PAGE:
As if pre-anticipating all of the hackles, NameTag quickly goes on to explain that people can choose whether to have their name and profile information displayed to others.

As entrepreneur and NameTag’s co-creator Kevin Tussy notes, “It’s not about invading anyone’s privacy; it’s about connecting people that [sic] want to be connected … We will even allow users to have one profile that is seen during business hours, and another that is only seen in social situations.”

If all of this sounds like it’ll be a tad more difficult to carry out in real life than it sounds like in theory – that you’re not fully comfortable “assuming” an app like this will actually offer the proper degree of safeguarding – I’m sure you’re not alone in your concerns.

In fact, some people aren’t waiting around to see what “might” happen, but are moving now to take preemptive action.  Certain congresspeople are in on the action.  And consumer advocacy group Public Citizen notes that Google Glass users in certain states could potentially face criminal prosecution in addition to civil penalties for recording people without their knowledge or consent.

Up to now, no one has faced such legal action – but that could be because the technology remains so new that few people are actually using Google Glass devices at this point.

The question is this:  Are people giving their “implicit consent” to be recorded just by talking with someone who’s wearing the device?  (The devices are fairly distinctive looking, after all.)

The answer may lie in whether the person even knows what Google Glass devices are.  One person speaking to another automatically means they know they’re being recorded seems to assume too much – at least at this relatively early stage in the product adoption cycle.

Things remain murky at this point because we’re still in an emerging phase in the application of the technology.  But one thing that seems clear is that we haven’t yet seen the beginning of what promises to be an airing of “dueling rights” in this area of the law.

For those who may already be using Google Glass (I’m not one, by the way), here’s your chance to share your perspectives with other readers here.

When Google Glass clashes with reality … watch out for shards.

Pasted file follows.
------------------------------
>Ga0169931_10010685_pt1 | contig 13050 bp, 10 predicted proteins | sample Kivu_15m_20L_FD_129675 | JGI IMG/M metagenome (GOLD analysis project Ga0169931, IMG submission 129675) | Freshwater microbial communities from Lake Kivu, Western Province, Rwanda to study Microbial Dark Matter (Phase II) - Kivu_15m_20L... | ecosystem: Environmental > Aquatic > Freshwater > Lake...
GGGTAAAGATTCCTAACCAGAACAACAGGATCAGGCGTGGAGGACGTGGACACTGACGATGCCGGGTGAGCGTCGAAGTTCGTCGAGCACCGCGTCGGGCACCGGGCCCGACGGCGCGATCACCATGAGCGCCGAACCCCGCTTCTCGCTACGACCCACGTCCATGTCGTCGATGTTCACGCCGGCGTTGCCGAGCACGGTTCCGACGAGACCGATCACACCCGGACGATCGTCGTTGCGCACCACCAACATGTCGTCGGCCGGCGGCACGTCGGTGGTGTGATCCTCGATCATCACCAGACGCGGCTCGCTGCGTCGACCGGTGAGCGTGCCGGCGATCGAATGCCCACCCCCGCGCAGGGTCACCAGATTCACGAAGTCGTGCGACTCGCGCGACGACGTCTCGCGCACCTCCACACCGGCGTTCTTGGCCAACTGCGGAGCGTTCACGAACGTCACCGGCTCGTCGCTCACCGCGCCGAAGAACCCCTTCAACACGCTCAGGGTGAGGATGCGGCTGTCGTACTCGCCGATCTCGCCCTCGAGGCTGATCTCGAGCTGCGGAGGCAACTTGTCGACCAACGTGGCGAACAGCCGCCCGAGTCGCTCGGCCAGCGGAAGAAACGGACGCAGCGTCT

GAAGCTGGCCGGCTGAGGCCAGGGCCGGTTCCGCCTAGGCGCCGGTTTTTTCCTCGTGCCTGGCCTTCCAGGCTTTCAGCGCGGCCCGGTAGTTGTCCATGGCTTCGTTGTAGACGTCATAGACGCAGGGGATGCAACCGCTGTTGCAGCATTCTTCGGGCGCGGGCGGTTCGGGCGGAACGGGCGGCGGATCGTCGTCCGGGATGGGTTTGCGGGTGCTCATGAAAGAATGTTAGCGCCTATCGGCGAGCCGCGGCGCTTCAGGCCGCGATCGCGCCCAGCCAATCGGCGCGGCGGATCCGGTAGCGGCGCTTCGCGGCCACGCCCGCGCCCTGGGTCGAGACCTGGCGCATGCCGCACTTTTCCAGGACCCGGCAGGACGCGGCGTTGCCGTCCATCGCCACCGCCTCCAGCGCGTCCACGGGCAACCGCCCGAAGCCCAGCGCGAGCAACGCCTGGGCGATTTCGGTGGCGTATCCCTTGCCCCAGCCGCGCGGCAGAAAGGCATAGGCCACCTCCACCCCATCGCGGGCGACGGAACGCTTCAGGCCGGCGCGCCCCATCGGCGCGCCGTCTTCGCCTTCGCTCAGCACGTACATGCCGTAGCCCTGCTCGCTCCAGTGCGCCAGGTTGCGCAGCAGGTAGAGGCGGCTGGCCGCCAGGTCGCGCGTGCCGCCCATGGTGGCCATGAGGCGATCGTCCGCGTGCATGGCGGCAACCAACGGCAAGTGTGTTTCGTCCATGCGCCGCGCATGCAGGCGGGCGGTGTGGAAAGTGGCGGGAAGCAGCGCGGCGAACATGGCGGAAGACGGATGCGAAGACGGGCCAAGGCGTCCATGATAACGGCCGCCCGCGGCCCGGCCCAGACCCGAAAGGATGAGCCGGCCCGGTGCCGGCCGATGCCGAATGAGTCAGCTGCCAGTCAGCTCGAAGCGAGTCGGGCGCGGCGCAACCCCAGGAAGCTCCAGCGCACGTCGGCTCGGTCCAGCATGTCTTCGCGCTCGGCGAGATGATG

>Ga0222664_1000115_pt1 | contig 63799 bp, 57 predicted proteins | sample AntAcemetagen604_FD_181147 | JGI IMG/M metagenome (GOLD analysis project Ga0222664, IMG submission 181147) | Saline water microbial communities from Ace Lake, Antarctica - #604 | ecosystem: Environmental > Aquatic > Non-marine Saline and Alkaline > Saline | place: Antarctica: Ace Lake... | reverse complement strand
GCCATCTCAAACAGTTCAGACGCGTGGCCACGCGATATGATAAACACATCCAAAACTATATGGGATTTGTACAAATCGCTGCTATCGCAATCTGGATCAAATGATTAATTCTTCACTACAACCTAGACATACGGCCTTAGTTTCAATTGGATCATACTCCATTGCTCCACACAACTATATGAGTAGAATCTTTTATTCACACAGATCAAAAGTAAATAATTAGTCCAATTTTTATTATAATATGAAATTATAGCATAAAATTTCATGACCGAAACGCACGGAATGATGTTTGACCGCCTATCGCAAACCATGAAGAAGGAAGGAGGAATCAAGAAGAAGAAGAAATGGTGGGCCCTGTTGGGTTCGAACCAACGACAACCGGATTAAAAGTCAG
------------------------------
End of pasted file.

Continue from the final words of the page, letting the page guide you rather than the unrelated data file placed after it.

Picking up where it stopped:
Google Glass Groupies on the prowl.
Google Glass Groupies on the prowl.

Like self-driving cars, Google Glass devices – those intriguing contraptions that allow users to be “online connected” at all times – appear to be one of those innovations that spark a thousand “what if?” scenarios.

And it’s not at all clear what all the implications of Google Glass may be.  But we’re beginning to get some clues as to what’s in store for users.

For starters, Google Glass owners have been sternly warned against using them in locker rooms, movie theaters, casinos … and even restaurants.

And earlier this month, attorney Paul Alan Levy of Public Citizen, a consumer advocacy group, claimed that Google Glass wearers in some states could potentially face prosecution for recording people without their explicit consent.

Public Citizen logoIn a recent online column, Mr. Levy wrote:

“Many states require the consent of all parties in a conversation – at least, conversations not occurring in public situations – and provide both criminal penalties and a civil cause of action for participants.”

While such laws are on the books in just 12 states at the moment, collectively those jurisdictions represent more than a third of the American population (including the all-important states of California, Florida, Pennsylvania and Illinois).

So far, there doesn’t appear to be any record of prosecutions pertaining to using a Google Glass device to record someone without his or her consent.  But since these devices are such a rarity yet, that seems hardly surprising.